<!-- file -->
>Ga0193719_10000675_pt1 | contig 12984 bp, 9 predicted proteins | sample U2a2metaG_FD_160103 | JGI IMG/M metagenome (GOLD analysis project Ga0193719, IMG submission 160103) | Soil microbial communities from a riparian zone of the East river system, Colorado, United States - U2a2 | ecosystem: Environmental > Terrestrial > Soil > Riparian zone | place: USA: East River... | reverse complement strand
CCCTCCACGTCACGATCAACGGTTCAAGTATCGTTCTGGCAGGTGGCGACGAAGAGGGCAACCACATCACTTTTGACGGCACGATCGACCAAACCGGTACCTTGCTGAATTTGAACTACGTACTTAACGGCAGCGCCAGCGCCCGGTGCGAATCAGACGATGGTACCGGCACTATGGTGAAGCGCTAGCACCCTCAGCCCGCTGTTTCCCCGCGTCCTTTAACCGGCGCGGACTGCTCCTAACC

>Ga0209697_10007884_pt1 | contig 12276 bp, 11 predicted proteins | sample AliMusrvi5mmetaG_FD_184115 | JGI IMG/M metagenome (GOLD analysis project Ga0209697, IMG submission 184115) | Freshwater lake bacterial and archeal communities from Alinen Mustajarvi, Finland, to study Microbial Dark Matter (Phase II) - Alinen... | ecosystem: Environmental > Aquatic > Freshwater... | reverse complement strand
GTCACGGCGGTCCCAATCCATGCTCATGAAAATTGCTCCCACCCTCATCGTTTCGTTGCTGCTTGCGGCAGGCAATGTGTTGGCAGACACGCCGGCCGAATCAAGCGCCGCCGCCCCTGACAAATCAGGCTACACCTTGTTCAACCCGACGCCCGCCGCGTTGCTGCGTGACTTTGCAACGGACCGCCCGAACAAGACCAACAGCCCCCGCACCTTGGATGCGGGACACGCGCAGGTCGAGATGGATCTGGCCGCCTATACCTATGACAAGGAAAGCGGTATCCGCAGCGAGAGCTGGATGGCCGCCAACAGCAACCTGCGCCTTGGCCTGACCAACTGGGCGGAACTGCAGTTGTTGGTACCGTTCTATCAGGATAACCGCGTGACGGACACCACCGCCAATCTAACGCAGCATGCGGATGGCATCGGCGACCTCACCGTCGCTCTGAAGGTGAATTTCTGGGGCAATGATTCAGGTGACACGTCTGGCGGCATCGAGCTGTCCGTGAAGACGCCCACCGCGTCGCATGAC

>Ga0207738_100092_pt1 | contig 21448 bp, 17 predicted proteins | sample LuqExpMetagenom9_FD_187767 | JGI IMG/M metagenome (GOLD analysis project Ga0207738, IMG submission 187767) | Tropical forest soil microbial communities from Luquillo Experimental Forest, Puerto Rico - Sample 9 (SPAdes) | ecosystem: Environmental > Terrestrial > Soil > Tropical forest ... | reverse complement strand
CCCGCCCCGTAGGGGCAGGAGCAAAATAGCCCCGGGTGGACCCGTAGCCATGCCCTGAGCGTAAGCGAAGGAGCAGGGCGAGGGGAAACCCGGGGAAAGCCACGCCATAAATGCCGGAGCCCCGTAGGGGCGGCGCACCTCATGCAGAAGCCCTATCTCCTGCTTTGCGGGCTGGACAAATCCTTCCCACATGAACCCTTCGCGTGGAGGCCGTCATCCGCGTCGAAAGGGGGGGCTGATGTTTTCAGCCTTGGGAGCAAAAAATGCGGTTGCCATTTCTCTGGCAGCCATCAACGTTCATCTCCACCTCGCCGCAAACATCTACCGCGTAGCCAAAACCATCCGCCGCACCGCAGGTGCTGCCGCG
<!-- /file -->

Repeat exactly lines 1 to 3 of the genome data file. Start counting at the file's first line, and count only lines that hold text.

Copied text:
>Ga0193719_10000675_pt1 | contig 12984 bp, 9 predicted proteins | sample U2a2metaG_FD_160103 | JGI IMG/M metagenome (GOLD analysis project Ga0193719, IMG submission 160103) | Soil microbial communities from a riparian zone of the East river system, Colorado, United States - U2a2 | ecosystem: Environmental > Terrestrial > Soil > Riparian zone | place: USA: East River... | reverse complement strand
CCCTCCACGTCACGATCAACGGTTCAAGTATCGTTCTGGCAGGTGGCGACGAAGAGGGCAACCACATCACTTTTGACGGCACGATCGACCAAACCGGTACCTTGCTGAATTTGAACTACGTACTTAACGGCAGCGCCAGCGCCCGGTGCGAATCAGACGATGGTACCGGCACTATGGTGAAGCGCTAGCACCCTCAGCCCGCTGTTTCCCCGCGTCCTTTAACCGGCGCGGACTGCTCCTAACC

>Ga0209697_10007884_pt1 | contig 12276 bp, 11 predicted proteins | sample AliMusrvi5mmetaG_FD_184115 | JGI IMG/M metagenome (GOLD analysis project Ga0209697, IMG submission 184115) | Freshwater lake bacterial and archeal communities from Alinen Mustajarvi, Finland, to study Microbial Dark Matter (Phase II) - Alinen... | ecosystem: Environmental > Aquatic > Freshwater... | reverse complement strand